CÔTE D'AZUR & PROVENCE
At the beginning of the March, just before the government-issued confinement, Port Camille Rayon was able to host an educational morning for local children while the environmental protection company, Ecoocean, installed their 'Biohuts', or fish nurseries in the port. A joint project with the city of Golfe-Juan-Vallauris, these special cages will protect local fish from the dangers of sea life and port obstacles.
The use of concrete, pollutants and boat parts endanger biodiversity in ports - not least on the Côte d'Azur. For this reason, Ecoceans developed artificial habitats for both fresh and seawater environments to protect fish when they are young and vulnerable. Ecocean's 'Biohuts' not only protect baby fish but also improve overall sea life and allow researchers to study the effects on local biodiversity. In fact, Ecoceans has found greatly improved sea life diversity within a very short time, recording species of fish not seen in the region for years.
The unusually drizzly day at the yacht harbour in Golfe-Juan began with children's games like Fish Memory. While some employees of the Ecocean company were busy attaching Biohut® cages to the pontoons, others informed two primary school classes about the dangerous life of fish in ports. Raising public awareness is particularly close to the company's heart, explained Sabrina Palmieri, Ecocean's spokeswoman, while in the background the schoolchildren played a life-size board game recreating the everyday life of young fish. That's why every time the company installs its Biohut modules in a port, it also co-organises an open information event and, above all, workshops for school kids. "After all, children are the adults of the future," Palmieri emphasised.
Biohut Ecocean sustainability fish nursery
In theory, harbours are a good home for growing fish that are not yet strong enough to swim against waves and therefore prefer calm waters. However, the increasing "concreting" of harbours creates a lack of food sources and hiding places for these baby fish. Water pollution as well as heavy anchors destroy the natural habitat and pose a threat to the survival of fish species. On average, only ten per cent of young fish survive to reproductive age in ports. As a result, fish populations are declining.
This is why Ecocean, a company founded by Gilles Lecaillon in Montpellier in 2003 to study the biodiversity of Mediterranean ecosystems, developed its Biohuts seven years ago. The steel cages serve as "artificial nurseries for young fish". They consist of three chambers, the middle one of which is filled with shellfish and serves as a food source. The two outer chambers offer young fish protection at all times from their predators - adult fish for whom the approximately four-by-five-centimetre grid openings are too small. These artificial habitats are installed either on the quay, on the catwalk pontoons between the boats or on rocks on the seabed.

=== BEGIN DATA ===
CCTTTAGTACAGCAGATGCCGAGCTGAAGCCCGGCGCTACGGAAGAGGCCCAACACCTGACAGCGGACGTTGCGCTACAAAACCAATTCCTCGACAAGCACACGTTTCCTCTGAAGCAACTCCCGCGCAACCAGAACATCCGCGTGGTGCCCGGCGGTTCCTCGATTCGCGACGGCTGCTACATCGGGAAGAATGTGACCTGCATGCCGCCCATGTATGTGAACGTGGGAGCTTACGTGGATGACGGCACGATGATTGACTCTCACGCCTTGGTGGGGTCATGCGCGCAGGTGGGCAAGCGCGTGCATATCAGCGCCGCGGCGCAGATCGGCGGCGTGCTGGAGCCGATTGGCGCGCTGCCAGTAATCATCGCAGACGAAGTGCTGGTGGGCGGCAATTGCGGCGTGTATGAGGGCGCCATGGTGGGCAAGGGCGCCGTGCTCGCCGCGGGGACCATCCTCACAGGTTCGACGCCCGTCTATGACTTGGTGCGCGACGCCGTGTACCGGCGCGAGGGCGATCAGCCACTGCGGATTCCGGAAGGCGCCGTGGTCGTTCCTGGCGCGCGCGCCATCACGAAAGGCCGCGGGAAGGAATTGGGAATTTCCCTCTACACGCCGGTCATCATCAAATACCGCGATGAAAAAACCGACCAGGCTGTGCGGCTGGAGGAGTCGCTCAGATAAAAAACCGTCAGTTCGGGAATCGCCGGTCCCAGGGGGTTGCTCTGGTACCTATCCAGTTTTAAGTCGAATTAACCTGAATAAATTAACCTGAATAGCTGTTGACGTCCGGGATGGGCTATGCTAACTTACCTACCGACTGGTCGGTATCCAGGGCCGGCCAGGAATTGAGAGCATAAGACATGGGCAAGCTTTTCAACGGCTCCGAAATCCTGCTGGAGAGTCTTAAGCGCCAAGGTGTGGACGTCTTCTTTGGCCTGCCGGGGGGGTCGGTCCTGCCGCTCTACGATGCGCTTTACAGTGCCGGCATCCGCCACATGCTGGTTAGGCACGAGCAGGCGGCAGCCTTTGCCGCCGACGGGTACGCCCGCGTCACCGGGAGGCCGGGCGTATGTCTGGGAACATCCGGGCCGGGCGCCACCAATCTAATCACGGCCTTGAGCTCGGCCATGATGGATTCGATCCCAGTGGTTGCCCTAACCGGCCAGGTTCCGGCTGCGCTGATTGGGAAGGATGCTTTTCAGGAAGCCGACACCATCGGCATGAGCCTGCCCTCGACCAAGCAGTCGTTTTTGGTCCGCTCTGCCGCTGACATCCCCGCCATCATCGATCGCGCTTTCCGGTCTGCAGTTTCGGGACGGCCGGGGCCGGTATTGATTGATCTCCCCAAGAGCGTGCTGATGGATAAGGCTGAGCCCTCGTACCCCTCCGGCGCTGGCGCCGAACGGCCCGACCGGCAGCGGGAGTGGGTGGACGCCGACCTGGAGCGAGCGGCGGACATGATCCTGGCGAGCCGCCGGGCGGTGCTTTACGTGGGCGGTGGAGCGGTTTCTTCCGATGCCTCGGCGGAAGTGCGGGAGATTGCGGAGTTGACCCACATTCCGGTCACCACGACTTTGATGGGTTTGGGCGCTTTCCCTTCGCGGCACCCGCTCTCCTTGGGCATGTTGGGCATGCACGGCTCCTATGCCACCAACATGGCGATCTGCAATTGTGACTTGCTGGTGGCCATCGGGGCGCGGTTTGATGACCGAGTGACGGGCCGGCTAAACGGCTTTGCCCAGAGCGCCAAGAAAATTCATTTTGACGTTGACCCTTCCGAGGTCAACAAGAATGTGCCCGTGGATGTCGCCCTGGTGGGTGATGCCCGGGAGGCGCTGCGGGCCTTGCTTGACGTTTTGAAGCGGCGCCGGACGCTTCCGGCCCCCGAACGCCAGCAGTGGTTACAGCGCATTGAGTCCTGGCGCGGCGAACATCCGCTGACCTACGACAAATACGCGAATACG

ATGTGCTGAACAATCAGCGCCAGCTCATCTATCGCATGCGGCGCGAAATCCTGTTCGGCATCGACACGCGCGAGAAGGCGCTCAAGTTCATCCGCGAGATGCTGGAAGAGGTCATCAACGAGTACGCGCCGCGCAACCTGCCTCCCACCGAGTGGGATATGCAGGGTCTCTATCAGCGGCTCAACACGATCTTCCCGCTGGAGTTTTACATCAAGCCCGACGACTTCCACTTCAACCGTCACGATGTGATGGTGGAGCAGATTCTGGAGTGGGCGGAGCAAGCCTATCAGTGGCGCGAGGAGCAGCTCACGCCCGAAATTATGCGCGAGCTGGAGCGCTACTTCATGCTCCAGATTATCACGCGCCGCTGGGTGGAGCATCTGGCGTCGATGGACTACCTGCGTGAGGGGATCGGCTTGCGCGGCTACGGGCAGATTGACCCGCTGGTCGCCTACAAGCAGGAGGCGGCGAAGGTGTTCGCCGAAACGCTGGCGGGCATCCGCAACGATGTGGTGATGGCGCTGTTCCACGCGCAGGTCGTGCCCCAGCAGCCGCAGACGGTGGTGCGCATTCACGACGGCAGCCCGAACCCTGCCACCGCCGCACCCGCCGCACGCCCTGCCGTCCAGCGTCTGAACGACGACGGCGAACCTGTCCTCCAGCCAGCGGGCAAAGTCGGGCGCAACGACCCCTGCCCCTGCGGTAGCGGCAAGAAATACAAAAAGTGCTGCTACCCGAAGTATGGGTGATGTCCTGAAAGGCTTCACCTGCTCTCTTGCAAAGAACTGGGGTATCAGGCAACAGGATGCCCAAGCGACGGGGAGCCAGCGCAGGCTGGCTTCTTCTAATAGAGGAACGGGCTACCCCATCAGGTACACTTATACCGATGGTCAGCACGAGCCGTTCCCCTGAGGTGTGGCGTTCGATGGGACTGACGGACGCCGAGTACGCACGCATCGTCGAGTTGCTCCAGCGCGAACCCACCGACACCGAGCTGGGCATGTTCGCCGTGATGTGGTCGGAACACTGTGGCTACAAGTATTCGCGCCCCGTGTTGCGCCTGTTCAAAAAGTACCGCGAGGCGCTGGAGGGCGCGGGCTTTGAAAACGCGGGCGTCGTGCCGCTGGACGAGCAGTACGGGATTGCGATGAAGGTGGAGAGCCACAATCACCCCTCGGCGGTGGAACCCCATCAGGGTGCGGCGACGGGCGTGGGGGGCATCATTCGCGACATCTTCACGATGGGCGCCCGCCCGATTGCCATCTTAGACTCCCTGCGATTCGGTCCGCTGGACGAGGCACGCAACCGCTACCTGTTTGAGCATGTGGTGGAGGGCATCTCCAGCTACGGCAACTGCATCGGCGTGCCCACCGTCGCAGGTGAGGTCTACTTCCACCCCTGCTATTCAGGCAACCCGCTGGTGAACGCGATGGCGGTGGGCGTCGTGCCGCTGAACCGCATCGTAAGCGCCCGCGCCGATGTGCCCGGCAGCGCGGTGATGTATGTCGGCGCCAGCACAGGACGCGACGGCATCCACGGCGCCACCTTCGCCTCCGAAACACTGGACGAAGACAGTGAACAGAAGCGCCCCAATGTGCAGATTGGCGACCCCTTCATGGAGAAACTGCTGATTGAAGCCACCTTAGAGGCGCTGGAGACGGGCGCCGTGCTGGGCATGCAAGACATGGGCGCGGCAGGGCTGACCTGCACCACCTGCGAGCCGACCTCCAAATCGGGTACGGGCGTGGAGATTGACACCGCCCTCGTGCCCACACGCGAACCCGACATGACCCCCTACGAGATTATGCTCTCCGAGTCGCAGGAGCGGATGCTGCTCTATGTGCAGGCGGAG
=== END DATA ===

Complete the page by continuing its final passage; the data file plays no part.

Depending on the species, the young generation of fish remain for one to three months until they have grown up. Then they can lay up to a million eggs and live between six and fifty years. Along the Côte d'Azur, around 20 different species of fish can be found, among which the gilthead seabream and the golden maiden.
Twice a year, the facilities will be equipped with Biohut Ecocean sustainability fish and after three to four years a final assessment is made of the extent to which biodiversity has developed.
"It's a simple solution that doesn't cost a fortune," says Rémy Dubas, one of Ecocean's divers. Biohut is basically installed at the initiative of the port, which will bear part of the costs, between 10,000 and 70,000 euros for four modules. Around 20 per cent is paid by Agence Région Sud, and Agence de l'Eau also subsidizes this marine protection measure.
Protecting fish throughout France
In the Mediterranean, Biohuts have already been installed at 26 locations, including 15 on the Côte d'Azur, including Monaco, Cannes, Antibes, Marseille and Fréjus. All of these ports are committed to improving water quality both in and around the port and are certified with Ecocean for being environmentally responsible ports. Not far from Golfe-Juan, a rare and endangered species of brown grouper was sighted in another port where a Biohut is installed, Sabrina Palmieri reports with pleasure. "Perhaps we will soon see one here too. I hope so!"
The small inauguration ceremony that followed was attended by Pierre Rayon, the President of Port Camille Rayon, Harbour Master Alexandre Joskowicz and the Mayor of Golfe-Juan-Vallauris, Michelle Saluchi. The primary school children showed great interest in sea life. After the workshops, in which they eagerly participated, the children looked at the displays and information flyers. Next year, the students will come back to watch the progress of the Biohuts together with the Ecocean team.